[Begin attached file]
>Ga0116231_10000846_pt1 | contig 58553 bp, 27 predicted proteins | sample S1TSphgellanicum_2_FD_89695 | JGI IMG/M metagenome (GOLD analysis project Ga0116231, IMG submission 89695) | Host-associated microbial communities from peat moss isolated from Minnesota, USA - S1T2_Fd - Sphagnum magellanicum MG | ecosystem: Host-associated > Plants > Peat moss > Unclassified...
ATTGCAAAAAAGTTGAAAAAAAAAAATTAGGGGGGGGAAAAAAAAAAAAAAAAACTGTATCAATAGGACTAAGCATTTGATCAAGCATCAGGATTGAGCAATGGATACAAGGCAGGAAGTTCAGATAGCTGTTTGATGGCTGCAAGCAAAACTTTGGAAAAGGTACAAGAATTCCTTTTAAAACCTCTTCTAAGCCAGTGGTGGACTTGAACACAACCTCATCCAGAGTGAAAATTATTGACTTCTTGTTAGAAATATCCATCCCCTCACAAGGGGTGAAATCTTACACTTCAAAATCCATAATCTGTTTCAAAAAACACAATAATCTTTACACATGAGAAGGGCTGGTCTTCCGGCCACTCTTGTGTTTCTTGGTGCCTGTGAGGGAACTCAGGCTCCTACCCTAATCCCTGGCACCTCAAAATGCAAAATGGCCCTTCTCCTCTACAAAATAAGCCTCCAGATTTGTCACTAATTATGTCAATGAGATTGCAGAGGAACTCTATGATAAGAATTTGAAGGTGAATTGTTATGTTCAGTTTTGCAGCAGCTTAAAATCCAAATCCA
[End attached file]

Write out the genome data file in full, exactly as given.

>Ga0116231_10000846_pt1 | contig 58553 bp, 27 predicted proteins | sample S1TSphgellanicum_2_FD_89695 | JGI IMG/M metagenome (GOLD analysis project Ga0116231, IMG submission 89695) | Host-associated microbial communities from peat moss isolated from Minnesota, USA - S1T2_Fd - Sphagnum magellanicum MG | ecosystem: Host-associated > Plants > Peat moss > Unclassified...
ATTGCAAAAAAGTTGAAAAAAAAAAATTAGGGGGGGGAAAAAAAAAAAAAAAAACTGTATCAATAGGACTAAGCATTTGATCAAGCATCAGGATTGAGCAATGGATACAAGGCAGGAAGTTCAGATAGCTGTTTGATGGCTGCAAGCAAAACTTTGGAAAAGGTACAAGAATTCCTTTTAAAACCTCTTCTAAGCCAGTGGTGGACTTGAACACAACCTCATCCAGAGTGAAAATTATTGACTTCTTGTTAGAAATATCCATCCCCTCACAAGGGGTGAAATCTTACACTTCAAAATCCATAATCTGTTTCAAAAAACACAATAATCTTTACACATGAGAAGGGCTGGTCTTCCGGCCACTCTTGTGTTTCTTGGTGCCTGTGAGGGAACTCAGGCTCCTACCCTAATCCCTGGCACCTCAAAATGCAAAATGGCCCTTCTCCTCTACAAAATAAGCCTCCAGATTTGTCACTAATTATGTCAATGAGATTGCAGAGGAACTCTATGATAAGAATTTGAAGGTGAATTGTTATGTTCAGTTTTGCAGCAGCTTAAAATCCAAATCCA